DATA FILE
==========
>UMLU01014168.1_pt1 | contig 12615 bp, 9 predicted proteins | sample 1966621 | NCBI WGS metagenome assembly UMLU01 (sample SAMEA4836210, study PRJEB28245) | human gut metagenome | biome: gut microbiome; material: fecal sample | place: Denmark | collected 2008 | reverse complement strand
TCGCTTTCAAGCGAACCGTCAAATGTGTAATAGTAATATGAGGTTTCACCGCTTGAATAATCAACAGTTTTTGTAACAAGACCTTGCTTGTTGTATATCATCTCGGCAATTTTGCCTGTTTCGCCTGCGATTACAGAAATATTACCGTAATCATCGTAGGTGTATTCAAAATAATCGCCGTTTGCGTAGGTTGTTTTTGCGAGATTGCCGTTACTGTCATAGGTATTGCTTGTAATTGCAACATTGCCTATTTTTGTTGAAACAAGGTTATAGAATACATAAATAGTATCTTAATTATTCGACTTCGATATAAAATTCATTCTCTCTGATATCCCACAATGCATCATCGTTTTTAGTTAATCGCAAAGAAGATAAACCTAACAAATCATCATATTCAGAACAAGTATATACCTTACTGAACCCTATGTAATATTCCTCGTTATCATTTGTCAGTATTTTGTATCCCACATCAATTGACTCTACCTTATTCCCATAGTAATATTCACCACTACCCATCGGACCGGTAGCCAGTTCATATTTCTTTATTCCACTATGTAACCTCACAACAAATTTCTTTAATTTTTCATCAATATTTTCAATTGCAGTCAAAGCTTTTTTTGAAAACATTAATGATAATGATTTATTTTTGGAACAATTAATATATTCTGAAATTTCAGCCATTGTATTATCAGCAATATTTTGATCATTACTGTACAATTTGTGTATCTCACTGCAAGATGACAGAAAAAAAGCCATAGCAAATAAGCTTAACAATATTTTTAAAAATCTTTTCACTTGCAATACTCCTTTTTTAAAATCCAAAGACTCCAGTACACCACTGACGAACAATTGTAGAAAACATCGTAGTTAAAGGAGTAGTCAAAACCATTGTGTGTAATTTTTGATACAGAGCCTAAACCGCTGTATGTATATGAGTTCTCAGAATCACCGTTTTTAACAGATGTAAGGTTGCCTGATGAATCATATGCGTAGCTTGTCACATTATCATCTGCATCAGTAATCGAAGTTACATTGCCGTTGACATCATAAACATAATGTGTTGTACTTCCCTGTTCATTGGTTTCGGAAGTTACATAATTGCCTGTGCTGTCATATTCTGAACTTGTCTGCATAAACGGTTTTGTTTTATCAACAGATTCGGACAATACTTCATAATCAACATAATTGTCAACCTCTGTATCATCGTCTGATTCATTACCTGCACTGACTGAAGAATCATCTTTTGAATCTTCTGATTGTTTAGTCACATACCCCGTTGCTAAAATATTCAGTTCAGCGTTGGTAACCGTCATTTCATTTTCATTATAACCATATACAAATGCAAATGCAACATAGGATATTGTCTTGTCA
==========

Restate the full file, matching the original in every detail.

>UMLU01014168.1_pt1 | contig 12615 bp, 9 predicted proteins | sample 1966621 | NCBI WGS metagenome assembly UMLU01 (sample SAMEA4836210, study PRJEB28245) | human gut metagenome | biome: gut microbiome; material: fecal sample | place: Denmark | collected 2008 | reverse complement strand
TCGCTTTCAAGCGAACCGTCAAATGTGTAATAGTAATATGAGGTTTCACCGCTTGAATAATCAACAGTTTTTGTAACAAGACCTTGCTTGTTGTATATCATCTCGGCAATTTTGCCTGTTTCGCCTGCGATTACAGAAATATTACCGTAATCATCGTAGGTGTATTCAAAATAATCGCCGTTTGCGTAGGTTGTTTTTGCGAGATTGCCGTTACTGTCATAGGTATTGCTTGTAATTGCAACATTGCCTATTTTTGTTGAAACAAGGTTATAGAATACATAAATAGTATCTTAATTATTCGACTTCGATATAAAATTCATTCTCTCTGATATCCCACAATGCATCATCGTTTTTAGTTAATCGCAAAGAAGATAAACCTAACAAATCATCATATTCAGAACAAGTATATACCTTACTGAACCCTATGTAATATTCCTCGTTATCATTTGTCAGTATTTTGTATCCCACATCAATTGACTCTACCTTATTCCCATAGTAATATTCACCACTACCCATCGGACCGGTAGCCAGTTCATATTTCTTTATTCCACTATGTAACCTCACAACAAATTTCTTTAATTTTTCATCAATATTTTCAATTGCAGTCAAAGCTTTTTTTGAAAACATTAATGATAATGATTTATTTTTGGAACAATTAATATATTCTGAAATTTCAGCCATTGTATTATCAGCAATATTTTGATCATTACTGTACAATTTGTGTATCTCACTGCAAGATGACAGAAAAAAAGCCATAGCAAATAAGCTTAACAATATTTTTAAAAATCTTTTCACTTGCAATACTCCTTTTTTAAAATCCAAAGACTCCAGTACACCACTGACGAACAATTGTAGAAAACATCGTAGTTAAAGGAGTAGTCAAAACCATTGTGTGTAATTTTTGATACAGAGCCTAAACCGCTGTATGTATATGAGTTCTCAGAATCACCGTTTTTAACAGATGTAAGGTTGCCTGATGAATCATATGCGTAGCTTGTCACATTATCATCTGCATCAGTAATCGAAGTTACATTGCCGTTGACATCATAAACATAATGTGTTGTACTTCCCTGTTCATTGGTTTCGGAAGTTACATAATTGCCTGTGCTGTCATATTCTGAACTTGTCTGCATAAACGGTTTTGTTTTATCAACAGATTCGGACAATACTTCATAATCAACATAATTGTCAACCTCTGTATCATCGTCTGATTCATTACCTGCACTGACTGAAGAATCATCTTTTGAATCTTCTGATTGTTTAGTCACATACCCCGTTGCTAAAATATTCAGTTCAGCGTTGGTAACCGTCATTTCATTTTCATTATAACCATATACAAATGCAAATGCAACATAGGATATTGTCTTGTCA